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For a Culture of Hope: Book Review

"Where economic calculation first relativizes all non-economic values and then dissolves them completely, a nihilism seemingly without alternative dominates that passes into a mysticism of death.. The question of power is raised because alternatives are part of human nature. Alternatives always exist. Alternatives are not impossible today but are made impossible..Refusing this generalization..would play into the hands of neoliberal fragmentation."
For a Culture of Hope

By Christoph Juenke

Book Review of: Franz Hinkelammert, Kulture der Hoffnung. Fur eine Gesellschaft ohne Ausgrenzung und Naturzerstorung (1999) (For a Culture of Hope. For a Society without Exclusion and Destruction of Nature)

[This book review originally published in: SoZ-Sozialistische Zeitung Nr.2, January 20, 2000 is translated from the german on the World Wide Web,  http://www.vsp-vernetzt.de/soz/0002152.htm. Franz Hinkelammert is a prominent liberationtheologian living in Costa Rica.]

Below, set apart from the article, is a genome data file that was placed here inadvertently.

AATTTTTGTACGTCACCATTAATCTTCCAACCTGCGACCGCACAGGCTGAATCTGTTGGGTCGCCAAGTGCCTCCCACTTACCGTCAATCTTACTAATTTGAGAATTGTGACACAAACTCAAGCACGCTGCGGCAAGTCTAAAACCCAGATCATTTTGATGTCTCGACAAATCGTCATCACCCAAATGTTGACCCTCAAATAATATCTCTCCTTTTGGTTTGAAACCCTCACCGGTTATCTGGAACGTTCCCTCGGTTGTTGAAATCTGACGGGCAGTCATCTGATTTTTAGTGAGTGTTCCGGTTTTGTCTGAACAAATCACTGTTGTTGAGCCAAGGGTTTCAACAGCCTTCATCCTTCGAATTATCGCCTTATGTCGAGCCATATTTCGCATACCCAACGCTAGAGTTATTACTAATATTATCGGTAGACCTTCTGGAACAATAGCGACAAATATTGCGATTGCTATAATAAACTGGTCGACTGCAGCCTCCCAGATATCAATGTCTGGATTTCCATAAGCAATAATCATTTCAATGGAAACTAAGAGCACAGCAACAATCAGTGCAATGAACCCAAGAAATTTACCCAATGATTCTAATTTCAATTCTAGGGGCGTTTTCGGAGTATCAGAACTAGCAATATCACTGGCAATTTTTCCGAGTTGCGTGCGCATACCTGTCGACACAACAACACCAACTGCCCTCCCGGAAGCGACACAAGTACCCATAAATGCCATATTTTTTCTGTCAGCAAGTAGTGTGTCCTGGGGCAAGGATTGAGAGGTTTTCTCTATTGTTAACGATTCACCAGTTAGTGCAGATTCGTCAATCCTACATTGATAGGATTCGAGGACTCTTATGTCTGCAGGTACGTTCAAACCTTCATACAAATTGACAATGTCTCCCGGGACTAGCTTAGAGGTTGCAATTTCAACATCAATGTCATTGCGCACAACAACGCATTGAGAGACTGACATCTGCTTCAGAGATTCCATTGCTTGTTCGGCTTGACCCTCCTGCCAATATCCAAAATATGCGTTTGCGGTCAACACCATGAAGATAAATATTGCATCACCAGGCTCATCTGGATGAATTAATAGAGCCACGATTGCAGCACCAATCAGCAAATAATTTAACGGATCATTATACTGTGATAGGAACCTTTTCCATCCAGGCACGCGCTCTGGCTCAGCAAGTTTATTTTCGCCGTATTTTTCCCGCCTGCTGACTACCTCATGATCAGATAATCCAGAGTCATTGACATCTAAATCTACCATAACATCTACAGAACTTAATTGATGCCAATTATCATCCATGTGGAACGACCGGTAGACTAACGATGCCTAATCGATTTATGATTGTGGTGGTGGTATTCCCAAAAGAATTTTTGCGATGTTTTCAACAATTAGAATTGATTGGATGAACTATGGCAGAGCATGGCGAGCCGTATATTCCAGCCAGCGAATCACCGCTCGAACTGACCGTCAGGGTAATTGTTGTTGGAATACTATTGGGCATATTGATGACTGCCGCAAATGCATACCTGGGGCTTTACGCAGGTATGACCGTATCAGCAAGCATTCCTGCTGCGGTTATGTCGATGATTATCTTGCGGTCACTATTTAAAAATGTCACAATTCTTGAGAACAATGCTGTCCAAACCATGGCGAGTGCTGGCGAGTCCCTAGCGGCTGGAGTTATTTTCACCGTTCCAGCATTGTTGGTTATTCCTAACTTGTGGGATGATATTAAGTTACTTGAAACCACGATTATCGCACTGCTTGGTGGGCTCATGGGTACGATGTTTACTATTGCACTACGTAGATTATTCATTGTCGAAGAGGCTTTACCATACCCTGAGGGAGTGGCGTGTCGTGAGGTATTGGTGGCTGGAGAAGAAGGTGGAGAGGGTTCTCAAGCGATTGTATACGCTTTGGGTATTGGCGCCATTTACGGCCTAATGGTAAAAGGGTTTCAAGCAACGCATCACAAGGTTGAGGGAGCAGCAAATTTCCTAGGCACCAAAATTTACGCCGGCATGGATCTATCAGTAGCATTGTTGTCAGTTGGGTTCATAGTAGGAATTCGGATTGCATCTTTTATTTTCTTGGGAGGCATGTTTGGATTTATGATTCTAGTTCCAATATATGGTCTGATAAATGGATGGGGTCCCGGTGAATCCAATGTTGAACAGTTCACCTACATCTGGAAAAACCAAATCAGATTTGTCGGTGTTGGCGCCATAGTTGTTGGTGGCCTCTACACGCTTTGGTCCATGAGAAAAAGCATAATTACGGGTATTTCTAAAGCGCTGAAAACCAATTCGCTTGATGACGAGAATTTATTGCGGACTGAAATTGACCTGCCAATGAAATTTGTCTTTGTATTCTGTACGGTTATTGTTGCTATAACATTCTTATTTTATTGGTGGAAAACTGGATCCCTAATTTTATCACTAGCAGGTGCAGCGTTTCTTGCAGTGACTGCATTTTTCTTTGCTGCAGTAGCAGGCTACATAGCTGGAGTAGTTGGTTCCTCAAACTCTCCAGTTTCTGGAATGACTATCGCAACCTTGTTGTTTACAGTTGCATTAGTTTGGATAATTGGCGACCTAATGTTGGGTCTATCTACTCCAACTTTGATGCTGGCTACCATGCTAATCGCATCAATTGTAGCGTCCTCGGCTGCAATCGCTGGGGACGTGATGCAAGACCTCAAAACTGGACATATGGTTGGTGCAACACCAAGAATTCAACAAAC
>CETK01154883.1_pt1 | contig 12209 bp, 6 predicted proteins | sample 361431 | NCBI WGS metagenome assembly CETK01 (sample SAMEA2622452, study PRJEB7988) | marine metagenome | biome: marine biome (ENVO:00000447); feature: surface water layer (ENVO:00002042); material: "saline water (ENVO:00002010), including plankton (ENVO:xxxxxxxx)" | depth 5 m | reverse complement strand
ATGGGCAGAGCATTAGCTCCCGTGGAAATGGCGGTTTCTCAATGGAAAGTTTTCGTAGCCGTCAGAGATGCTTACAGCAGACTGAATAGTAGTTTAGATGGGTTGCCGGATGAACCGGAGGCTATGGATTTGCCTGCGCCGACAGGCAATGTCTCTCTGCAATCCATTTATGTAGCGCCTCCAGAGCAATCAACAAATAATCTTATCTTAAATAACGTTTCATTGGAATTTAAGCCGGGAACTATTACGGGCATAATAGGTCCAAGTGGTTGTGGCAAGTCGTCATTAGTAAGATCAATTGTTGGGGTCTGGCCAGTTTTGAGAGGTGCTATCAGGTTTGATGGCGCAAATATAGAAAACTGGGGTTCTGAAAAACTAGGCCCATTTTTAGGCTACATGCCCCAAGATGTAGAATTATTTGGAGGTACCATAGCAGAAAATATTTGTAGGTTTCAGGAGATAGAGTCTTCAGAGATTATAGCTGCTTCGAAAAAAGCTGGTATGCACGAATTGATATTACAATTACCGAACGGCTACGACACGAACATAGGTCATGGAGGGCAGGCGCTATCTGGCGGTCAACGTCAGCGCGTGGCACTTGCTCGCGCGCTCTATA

In 1981, Franz J. Hinkelammert published "The Ideological Weapons of Death. On the Metaphysics of Capitalism" and wrote about "a new era.. without a commonly acknowledged designation". In the founding of the so-called trilateral Commission, he saw the first systematic "attempt to replace the liberal era and classical liberal democracy with new power systems on the scale of the capitalist world system".

The essential goal of this organization is the implementation and ideological justification of a new international economic division of labor that subordinates all social, cultural and political considerations to the interests of multinational corporations and worldwide economic institutions. In the Latin American context from which Hinkelammert writes, this means abandoning the attempted equalized industrialization organized by the particular nation state that dismisses the goal of full employment. The methods are manifest: impoverishment and exclusion of whole groups of the population, repression of the opposition and the authoritarian police regime. The central role of the term human rights in this process is analyzed by Hinkelammert in detail.